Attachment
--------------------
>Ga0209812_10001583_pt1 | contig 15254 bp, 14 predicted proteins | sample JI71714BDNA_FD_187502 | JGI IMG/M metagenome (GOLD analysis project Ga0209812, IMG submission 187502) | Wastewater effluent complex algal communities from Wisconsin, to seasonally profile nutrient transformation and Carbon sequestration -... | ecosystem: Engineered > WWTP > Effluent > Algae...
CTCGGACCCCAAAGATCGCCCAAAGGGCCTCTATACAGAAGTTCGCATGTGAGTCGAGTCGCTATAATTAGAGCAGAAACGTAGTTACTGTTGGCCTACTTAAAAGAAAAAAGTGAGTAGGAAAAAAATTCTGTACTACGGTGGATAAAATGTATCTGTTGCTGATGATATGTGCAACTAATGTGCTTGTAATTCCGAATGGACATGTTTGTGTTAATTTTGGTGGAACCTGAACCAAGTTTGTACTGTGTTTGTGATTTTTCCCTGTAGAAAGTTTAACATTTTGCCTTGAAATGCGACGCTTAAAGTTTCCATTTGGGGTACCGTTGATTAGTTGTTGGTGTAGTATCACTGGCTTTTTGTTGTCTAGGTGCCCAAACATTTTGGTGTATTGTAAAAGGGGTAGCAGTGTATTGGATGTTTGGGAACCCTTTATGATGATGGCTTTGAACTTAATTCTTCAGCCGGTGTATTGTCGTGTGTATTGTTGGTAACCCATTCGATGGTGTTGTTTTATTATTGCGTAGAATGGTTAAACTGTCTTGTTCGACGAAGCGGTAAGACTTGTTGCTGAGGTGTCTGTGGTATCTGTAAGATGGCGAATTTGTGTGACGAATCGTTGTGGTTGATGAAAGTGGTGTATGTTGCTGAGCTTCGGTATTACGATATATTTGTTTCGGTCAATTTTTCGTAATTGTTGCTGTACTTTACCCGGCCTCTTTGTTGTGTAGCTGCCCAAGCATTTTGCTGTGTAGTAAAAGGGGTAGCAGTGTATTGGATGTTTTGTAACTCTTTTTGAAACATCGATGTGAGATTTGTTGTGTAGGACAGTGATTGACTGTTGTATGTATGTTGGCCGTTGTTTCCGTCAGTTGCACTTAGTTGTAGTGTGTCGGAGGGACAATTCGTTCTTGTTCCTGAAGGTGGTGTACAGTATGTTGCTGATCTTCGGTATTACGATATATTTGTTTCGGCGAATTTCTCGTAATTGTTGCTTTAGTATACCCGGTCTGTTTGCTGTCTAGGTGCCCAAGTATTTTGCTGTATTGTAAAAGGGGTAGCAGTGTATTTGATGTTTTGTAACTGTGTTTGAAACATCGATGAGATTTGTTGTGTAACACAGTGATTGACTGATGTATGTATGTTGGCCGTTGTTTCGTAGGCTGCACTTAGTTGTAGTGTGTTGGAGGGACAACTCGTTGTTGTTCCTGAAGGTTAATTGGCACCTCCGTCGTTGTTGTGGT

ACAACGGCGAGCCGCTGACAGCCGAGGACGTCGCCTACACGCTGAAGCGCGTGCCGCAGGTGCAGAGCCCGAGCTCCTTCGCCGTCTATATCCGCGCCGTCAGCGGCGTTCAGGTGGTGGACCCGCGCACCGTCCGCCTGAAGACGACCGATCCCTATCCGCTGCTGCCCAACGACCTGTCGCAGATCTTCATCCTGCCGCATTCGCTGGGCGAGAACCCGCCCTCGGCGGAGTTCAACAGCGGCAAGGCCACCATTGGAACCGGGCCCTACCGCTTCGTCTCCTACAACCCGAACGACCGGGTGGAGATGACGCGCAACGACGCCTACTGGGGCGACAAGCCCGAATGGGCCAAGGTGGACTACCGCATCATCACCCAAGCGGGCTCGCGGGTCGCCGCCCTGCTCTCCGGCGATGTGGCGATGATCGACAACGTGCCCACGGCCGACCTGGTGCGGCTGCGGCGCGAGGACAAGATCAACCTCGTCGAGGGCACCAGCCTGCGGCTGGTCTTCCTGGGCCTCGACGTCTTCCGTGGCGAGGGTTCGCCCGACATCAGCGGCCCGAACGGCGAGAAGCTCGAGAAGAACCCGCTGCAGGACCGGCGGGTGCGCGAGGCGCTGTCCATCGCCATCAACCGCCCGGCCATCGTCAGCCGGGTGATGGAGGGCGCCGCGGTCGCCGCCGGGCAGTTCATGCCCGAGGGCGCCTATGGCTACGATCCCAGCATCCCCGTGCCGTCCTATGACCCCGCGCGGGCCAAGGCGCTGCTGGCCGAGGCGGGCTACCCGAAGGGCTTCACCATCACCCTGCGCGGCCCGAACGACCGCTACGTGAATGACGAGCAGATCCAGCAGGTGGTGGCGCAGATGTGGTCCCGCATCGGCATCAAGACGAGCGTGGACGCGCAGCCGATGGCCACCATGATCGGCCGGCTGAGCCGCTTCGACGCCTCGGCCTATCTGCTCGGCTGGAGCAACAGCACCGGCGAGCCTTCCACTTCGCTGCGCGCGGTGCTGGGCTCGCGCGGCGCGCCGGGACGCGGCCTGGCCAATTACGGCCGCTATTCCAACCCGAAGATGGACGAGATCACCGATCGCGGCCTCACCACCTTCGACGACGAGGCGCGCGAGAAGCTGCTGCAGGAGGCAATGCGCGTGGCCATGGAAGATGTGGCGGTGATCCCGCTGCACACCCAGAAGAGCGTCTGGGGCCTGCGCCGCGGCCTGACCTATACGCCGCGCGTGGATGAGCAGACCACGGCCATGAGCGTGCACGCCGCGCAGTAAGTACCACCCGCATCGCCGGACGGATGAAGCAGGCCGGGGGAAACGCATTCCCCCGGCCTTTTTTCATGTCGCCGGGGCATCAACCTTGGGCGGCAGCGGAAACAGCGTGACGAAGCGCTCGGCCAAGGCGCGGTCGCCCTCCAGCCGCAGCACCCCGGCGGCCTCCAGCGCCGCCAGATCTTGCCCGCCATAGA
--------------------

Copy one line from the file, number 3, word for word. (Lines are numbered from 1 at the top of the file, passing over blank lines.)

ACAACGGCGAGCCGCTGACAGCCGAGGACGTCGCCTACACGCTGAAGCGCGTGCCGCAGGTGCAGAGCCCGAGCTCCTTCGCCGTCTATATCCGCGCCGTCAGCGGCGTTCAGGTGGTGGACCCGCGCACCGTCCGCCTGAAGACGACCGATCCCTATCCGCTGCTGCCCAACGACCTGTCGCAGATCTTCATCCTGCCGCATTCGCTGGGCGAGAACCCGCCCTCGGCGGAGTTCAACAGCGGCAAGGCCACCATTGGAACCGGGCCCTACCGCTTCGTCTCCTACAACCCGAACGACCGGGTGGAGATGACGCGCAACGACGCCTACTGGGGCGACAAGCCCGAATGGGCCAAGGTGGACTACCGCATCATCACCCAAGCGGGCTCGCGGGTCGCCGCCCTGCTCTCCGGCGATGTGGCGATGATCGACAACGTGCCCACGGCCGACCTGGTGCGGCTGCGGCGCGAGGACAAGATCAACCTCGTCGAGGGCACCAGCCTGCGGCTGGTCTTCCTGGGCCTCGACGTCTTCCGTGGCGAGGGTTCGCCCGACATCAGCGGCCCGAACGGCGAGAAGCTCGAGAAGAACCCGCTGCAGGACCGGCGGGTGCGCGAGGCGCTGTCCATCGCCATCAACCGCCCGGCCATCGTCAGCCGGGTGATGGAGGGCGCCGCGGTCGCCGCCGGGCAGTTCATGCCCGAGGGCGCCTATGGCTACGATCCCAGCATCCCCGTGCCGTCCTATGACCCCGCGCGGGCCAAGGCGCTGCTGGCCGAGGCGGGCTACCCGAAGGGCTTCACCATCACCCTGCGCGGCCCGAACGACCGCTACGTGAATGACGAGCAGATCCAGCAGGTGGTGGCGCAGATGTGGTCCCGCATCGGCATCAAGACGAGCGTGGACGCGCAGCCGATGGCCACCATGATCGGCCGGCTGAGCCGCTTCGACGCCTCGGCCTATCTGCTCGGCTGGAGCAACAGCACCGGCGAGCCTTCCACTTCGCTGCGCGCGGTGCTGGGCTCGCGCGGCGCGCCGGGACGCGGCCTGGCCAATTACGGCCGCTATTCCAACCCGAAGATGGACGAGATCACCGATCGCGGCCTCACCACCTTCGACGACGAGGCGCGCGAGAAGCTGCTGCAGGAGGCAATGCGCGTGGCCATGGAAGATGTGGCGGTGATCCCGCTGCACACCCAGAAGAGCGTCTGGGGCCTGCGCCGCGGCCTGACCTATACGCCGCGCGTGGATGAGCAGACCACGGCCATGAGCGTGCACGCCGCGCAGTAAGTACCACCCGCATCGCCGGACGGATGAAGCAGGCCGGGGGAAACGCATTCCCCCGGCCTTTTTTCATGTCGCCGGGGCATCAACCTTGGGCGGCAGCGGAAACAGCGTGACGAAGCGCTCGGCCAAGGCGCGGTCGCCCTCCAGCCGCAGCACCCCGGCGGCCTCCAGCGCCGCCAGATCTTGCCCGCCATAGA